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Slocum

As the White House finally rights a wrong and installs solar panels to heat and energize the East Wing, the Obama administration will have to determine if the installation is merely a symbolic gesture or a signal of robust leadership on climate and energy policy.

One indication of the latter would be strong leadership on a legislative response to the BP oil spill. Unfortunately, the administration might have its hands full doing damage control after the oil spill commission deemed the government’s spill response “either not fully competent” or “not fully candid with the American people about the scope of the problem.”

However, a swift, decisive course of action to reform Big Oil and hold the industry accountable might be just the solution the White House needs. Faced with the inadequacies of the spill response, America needs to see accountability for corporations and government agencies alike, stronger safety and environmental regulations for offshore drilling, and more rights for both oil rig workers and Gulf coast residents. Such legislation has already passed in the House of Representatives, but the Senate companion bill has yet to hit the floor.

America needs to see that action now. The immediate Gulf crisis is over, but the underlying causes for it must be addressed – before it happens again.

Big Oil is not wasting a moment cozying up to Congress. Just look at the Senate’s failure to approve subpoena power for the oil spill commission. By denying the commission the authority to subpoena witnesses and compel testimony, Congress is shielding companies associated with the spill from being held accountable.

Yes, the Obama administration should be applauded for its move to go solar. But as soon as the party is over, the administration must get back to work on holding BP accountable.

Tyson Slocum is director of Public Citizen’s Energy Program.

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3032068934_e6e265764bClimate change requires us to rethink and transform the ways we produce and consume energy and the way we transport goods and people. But draft legislation being considered by the Senate Environment and Public Works Committee (S.1733) fails to hold polluters accountable and falls short of empowering locally controlled sustainable energy.

There is no question that Sens. Barbara Boxer (D-Calif.) and John Kerry (D-Mass.) understand the threat posed by climate change and are passionate about and committed to addressing the problem. They are environmental champions. But the draft bill contains compromises, flaws, loopholes and giveaways that defeat its purpose.

The bill is too similar to the flawed legislation passed in June by the House of Representatives that prioritizes nuclear power and coal over solar and wind power, and puts corporate utilities before community-owned power. Science tells us that we must act now to lower our emissions of greenhouse gases, but this legislation locks us in to our coal and oil addictions and relies on a dubious (more…)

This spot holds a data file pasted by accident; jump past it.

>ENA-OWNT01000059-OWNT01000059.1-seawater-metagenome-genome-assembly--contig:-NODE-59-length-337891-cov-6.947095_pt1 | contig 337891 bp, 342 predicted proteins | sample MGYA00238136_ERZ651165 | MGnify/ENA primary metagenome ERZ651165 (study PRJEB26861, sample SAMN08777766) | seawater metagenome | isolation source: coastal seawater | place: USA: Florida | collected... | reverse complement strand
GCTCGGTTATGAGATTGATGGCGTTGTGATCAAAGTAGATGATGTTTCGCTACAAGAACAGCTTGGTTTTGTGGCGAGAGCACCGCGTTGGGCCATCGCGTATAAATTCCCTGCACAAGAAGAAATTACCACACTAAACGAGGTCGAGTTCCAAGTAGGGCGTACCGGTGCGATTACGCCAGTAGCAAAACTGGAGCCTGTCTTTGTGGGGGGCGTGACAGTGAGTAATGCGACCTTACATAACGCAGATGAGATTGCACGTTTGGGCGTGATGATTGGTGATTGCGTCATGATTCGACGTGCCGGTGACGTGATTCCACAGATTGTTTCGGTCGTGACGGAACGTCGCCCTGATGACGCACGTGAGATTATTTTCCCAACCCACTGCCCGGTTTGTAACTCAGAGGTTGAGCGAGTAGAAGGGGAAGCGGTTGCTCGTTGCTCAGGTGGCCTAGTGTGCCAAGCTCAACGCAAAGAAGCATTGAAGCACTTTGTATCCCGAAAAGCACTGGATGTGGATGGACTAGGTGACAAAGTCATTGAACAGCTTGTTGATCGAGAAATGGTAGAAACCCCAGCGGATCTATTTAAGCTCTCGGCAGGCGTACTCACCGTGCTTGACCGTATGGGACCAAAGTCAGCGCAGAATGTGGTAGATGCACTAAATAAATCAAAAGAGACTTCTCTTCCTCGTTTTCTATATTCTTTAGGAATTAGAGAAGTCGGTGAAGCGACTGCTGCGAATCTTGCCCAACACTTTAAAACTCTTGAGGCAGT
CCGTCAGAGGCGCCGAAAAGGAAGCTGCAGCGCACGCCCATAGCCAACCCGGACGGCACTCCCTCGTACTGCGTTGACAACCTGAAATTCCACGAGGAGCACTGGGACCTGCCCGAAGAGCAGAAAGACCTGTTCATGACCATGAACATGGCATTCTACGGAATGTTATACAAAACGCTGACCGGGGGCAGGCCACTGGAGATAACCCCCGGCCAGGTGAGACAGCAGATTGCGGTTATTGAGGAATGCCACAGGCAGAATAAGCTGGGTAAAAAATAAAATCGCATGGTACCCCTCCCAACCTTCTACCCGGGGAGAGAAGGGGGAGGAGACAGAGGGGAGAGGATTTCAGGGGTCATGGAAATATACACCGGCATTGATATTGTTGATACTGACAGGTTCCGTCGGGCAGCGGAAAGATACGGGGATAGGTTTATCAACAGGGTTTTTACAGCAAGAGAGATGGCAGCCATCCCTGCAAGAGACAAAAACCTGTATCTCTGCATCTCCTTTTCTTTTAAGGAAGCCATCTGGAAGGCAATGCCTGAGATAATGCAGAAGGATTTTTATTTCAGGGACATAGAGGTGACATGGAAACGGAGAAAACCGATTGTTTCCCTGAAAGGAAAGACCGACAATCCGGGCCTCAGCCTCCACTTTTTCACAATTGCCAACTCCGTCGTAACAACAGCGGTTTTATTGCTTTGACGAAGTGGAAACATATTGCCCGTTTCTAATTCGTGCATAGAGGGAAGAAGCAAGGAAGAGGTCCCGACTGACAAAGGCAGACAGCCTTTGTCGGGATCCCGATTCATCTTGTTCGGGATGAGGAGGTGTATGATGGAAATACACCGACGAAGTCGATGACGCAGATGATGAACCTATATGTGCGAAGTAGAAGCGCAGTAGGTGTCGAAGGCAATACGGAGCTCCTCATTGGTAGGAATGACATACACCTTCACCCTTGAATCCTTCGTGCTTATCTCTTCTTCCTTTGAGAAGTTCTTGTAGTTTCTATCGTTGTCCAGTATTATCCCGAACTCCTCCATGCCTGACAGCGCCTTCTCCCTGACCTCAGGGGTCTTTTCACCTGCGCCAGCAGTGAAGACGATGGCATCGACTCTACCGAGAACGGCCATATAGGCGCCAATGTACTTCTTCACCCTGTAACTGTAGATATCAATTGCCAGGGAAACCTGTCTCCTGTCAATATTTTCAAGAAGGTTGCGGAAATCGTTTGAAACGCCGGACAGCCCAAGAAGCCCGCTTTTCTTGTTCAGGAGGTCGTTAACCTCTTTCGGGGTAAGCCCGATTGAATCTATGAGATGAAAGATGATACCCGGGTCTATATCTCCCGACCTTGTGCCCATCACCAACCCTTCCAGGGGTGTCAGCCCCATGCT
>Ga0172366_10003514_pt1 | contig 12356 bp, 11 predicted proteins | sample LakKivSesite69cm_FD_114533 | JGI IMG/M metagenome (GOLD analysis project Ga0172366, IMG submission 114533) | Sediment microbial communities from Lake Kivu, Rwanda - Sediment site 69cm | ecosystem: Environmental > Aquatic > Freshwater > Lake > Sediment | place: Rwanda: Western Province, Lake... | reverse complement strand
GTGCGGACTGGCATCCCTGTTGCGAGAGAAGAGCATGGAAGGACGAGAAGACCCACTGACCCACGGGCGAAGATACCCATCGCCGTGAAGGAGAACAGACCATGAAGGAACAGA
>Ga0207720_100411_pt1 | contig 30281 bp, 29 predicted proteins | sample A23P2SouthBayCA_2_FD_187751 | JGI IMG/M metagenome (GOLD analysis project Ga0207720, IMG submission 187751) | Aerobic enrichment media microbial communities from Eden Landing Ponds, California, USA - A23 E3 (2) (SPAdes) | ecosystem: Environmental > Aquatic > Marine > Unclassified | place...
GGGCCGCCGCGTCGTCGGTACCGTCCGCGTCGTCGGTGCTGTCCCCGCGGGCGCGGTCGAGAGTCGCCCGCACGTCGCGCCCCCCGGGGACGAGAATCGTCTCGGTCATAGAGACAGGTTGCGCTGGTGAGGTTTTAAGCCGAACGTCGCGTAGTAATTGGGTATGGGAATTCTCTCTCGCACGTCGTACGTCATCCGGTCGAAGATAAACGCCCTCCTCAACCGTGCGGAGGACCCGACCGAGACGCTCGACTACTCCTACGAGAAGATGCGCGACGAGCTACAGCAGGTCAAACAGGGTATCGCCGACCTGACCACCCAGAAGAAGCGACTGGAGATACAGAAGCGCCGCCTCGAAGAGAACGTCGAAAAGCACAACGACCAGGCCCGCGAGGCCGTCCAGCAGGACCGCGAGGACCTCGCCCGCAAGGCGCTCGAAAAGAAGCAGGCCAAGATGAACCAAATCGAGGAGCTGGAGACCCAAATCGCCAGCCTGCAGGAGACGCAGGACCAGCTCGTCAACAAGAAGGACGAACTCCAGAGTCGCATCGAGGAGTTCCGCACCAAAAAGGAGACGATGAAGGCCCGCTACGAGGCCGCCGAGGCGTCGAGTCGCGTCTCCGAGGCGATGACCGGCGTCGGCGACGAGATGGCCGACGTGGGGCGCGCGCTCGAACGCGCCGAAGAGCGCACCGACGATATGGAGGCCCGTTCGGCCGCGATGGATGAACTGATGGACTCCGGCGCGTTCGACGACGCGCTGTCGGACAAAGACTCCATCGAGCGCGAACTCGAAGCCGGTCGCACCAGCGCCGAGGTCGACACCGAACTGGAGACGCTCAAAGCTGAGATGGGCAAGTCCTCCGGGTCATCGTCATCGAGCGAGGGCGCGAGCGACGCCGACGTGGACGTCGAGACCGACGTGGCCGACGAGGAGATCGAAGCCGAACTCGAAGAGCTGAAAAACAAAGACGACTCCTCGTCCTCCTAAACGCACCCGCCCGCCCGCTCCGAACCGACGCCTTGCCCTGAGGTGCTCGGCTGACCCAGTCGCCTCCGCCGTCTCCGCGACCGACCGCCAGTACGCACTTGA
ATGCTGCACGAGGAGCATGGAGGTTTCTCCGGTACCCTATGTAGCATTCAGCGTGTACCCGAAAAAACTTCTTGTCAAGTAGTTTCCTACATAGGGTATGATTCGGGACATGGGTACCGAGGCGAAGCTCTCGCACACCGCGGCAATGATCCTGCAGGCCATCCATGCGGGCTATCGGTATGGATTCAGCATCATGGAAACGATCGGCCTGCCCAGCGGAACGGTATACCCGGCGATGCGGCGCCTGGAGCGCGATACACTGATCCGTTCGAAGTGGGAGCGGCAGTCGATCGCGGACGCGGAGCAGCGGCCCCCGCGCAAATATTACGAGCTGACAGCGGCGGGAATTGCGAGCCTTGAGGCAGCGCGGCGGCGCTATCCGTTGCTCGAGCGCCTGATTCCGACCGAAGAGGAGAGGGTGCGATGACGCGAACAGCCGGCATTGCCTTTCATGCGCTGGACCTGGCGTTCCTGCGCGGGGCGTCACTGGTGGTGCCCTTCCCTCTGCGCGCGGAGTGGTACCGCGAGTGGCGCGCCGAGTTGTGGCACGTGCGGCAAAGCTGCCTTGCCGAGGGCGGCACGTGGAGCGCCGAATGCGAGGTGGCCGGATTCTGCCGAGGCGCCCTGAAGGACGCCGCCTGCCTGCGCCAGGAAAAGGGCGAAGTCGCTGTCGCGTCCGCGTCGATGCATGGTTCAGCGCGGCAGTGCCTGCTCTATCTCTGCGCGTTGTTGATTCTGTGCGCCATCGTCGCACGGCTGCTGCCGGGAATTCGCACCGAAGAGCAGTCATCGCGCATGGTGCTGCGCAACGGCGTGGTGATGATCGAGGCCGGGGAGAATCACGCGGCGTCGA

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Flickr photo / Texas Photo Wrangler

From Public Citizen’s Texas office:

Everything’s bigger in Texas, including greenhouse gas emissions. If Texas were its own country, it would be the 8th largest greenhouse gas contributor in the world. Texas has a special place in the US economy as its gas tank and its powerplant, but with energy prices skyrocketing, we can no longer afford to let things stay as they are.

Luckily, with every challenge comes opportunity. This week the Texas Public Utility Commission will meet to discuss and possibly decide on upgrading the power grid infrastructure to make sure that we can build new clean, renewable sources of energy in West Texas (where all the sun and wind is) and get it to the people in the major population centers in East Texas.

Wind power in Texas is now a cheaper source of electricity than fossil fuel alternatives. Building newer transmission lines, a so-called “electric superhighway,” is the best way to quit our addiction to fossil fuels. Texas citizens can make their voices heard by going to leaderslisten.org and signing on to the online petition sponsered by State Rep. Mike Villareal.

Want to learn more? Read our press release about our news conference this morning, or read the study and policy paper here. You can also watch a video about renewable energy in Texas and how we can save $1.2 billion dollars here.

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